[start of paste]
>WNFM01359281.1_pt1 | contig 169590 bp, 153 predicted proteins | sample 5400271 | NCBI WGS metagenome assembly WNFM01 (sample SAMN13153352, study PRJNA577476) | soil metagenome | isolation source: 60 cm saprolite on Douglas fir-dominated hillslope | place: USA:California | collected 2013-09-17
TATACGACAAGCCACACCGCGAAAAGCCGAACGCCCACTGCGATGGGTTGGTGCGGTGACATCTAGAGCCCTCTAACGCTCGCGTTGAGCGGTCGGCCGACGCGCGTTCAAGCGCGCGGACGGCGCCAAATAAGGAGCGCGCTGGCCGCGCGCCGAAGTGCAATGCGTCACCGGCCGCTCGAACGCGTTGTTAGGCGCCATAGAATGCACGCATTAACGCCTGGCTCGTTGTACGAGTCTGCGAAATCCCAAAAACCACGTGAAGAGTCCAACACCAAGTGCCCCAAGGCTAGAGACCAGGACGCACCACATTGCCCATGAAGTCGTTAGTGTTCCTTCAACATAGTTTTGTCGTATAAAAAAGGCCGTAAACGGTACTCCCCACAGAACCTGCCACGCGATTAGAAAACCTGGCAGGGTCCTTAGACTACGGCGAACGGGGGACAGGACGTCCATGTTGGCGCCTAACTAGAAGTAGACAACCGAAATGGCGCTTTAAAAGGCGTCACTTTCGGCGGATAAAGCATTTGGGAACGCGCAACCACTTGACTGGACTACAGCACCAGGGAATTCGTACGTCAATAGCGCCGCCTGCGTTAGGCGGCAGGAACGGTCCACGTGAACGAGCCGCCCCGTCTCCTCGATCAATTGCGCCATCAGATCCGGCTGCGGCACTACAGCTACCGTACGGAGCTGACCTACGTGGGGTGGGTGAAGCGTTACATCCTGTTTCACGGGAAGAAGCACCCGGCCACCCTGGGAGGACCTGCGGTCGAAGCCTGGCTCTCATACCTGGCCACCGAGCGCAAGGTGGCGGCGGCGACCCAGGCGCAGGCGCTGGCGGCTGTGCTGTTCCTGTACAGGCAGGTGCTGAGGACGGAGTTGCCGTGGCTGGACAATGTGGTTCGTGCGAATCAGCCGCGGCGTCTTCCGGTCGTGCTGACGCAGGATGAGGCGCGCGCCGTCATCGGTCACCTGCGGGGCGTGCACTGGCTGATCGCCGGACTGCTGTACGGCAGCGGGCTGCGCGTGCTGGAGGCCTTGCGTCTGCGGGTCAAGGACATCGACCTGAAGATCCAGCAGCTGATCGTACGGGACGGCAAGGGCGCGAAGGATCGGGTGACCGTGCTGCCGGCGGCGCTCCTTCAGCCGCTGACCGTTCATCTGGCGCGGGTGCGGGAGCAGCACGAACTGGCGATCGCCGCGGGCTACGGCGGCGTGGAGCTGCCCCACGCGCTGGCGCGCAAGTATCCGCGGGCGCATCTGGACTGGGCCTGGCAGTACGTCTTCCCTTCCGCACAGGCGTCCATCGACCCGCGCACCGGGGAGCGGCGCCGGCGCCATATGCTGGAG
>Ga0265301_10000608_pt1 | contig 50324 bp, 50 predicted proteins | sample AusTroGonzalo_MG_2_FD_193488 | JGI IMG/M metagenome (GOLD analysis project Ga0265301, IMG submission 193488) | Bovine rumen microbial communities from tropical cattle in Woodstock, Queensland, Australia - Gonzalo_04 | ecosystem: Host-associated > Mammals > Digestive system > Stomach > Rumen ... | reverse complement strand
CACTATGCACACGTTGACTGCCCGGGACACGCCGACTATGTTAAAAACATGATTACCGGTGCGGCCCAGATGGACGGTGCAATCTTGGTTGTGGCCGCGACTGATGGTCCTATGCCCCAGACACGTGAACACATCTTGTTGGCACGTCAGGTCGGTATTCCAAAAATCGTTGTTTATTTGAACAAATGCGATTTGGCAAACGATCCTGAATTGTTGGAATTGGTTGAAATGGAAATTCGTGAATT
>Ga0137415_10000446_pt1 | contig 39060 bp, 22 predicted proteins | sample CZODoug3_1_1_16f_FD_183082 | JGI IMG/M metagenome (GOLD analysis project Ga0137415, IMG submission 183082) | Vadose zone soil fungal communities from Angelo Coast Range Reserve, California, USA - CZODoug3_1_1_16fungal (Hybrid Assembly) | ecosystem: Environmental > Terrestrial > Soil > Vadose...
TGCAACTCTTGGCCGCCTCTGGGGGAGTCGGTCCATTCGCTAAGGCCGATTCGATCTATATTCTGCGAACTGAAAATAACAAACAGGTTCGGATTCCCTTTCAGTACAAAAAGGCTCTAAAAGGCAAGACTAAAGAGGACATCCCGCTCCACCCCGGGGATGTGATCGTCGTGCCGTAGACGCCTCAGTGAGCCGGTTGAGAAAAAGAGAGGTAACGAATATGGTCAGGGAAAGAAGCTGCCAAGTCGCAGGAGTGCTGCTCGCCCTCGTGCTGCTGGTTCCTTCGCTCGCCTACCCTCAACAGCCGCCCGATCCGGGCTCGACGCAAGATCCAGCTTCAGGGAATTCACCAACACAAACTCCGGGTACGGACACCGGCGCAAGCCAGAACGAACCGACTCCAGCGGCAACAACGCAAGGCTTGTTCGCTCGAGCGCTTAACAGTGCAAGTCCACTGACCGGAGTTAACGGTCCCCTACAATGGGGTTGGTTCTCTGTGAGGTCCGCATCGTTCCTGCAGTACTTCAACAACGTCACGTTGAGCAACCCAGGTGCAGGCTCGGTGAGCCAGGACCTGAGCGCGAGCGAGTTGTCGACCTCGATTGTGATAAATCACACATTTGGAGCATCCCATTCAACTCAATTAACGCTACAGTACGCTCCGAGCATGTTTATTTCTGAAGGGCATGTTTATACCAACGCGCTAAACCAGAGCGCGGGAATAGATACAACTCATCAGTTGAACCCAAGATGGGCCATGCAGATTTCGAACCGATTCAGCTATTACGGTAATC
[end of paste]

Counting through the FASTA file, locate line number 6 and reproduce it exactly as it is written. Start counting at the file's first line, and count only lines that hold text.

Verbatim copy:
TGCAACTCTTGGCCGCCTCTGGGGGAGTCGGTCCATTCGCTAAGGCCGATTCGATCTATATTCTGCGAACTGAAAATAACAAACAGGTTCGGATTCCCTTTCAGTACAAAAAGGCTCTAAAAGGCAAGACTAAAGAGGACATCCCGCTCCACCCCGGGGATGTGATCGTCGTGCCGTAGACGCCTCAGTGAGCCGGTTGAGAAAAAGAGAGGTAACGAATATGGTCAGGGAAAGAAGCTGCCAAGTCGCAGGAGTGCTGCTCGCCCTCGTGCTGCTGGTTCCTTCGCTCGCCTACCCTCAACAGCCGCCCGATCCGGGCTCGACGCAAGATCCAGCTTCAGGGAATTCACCAACACAAACTCCGGGTACGGACACCGGCGCAAGCCAGAACGAACCGACTCCAGCGGCAACAACGCAAGGCTTGTTCGCTCGAGCGCTTAACAGTGCAAGTCCACTGACCGGAGTTAACGGTCCCCTACAATGGGGTTGGTTCTCTGTGAGGTCCGCATCGTTCCTGCAGTACTTCAACAACGTCACGTTGAGCAACCCAGGTGCAGGCTCGGTGAGCCAGGACCTGAGCGCGAGCGAGTTGTCGACCTCGATTGTGATAAATCACACATTTGGAGCATCCCATTCAACTCAATTAACGCTACAGTACGCTCCGAGCATGTTTATTTCTGAAGGGCATGTTTATACCAACGCGCTAAACCAGAGCGCGGGAATAGATACAACTCATCAGTTGAACCCAAGATGGGCCATGCAGATTTCGAACCGATTCAGCTATTACGGTAATC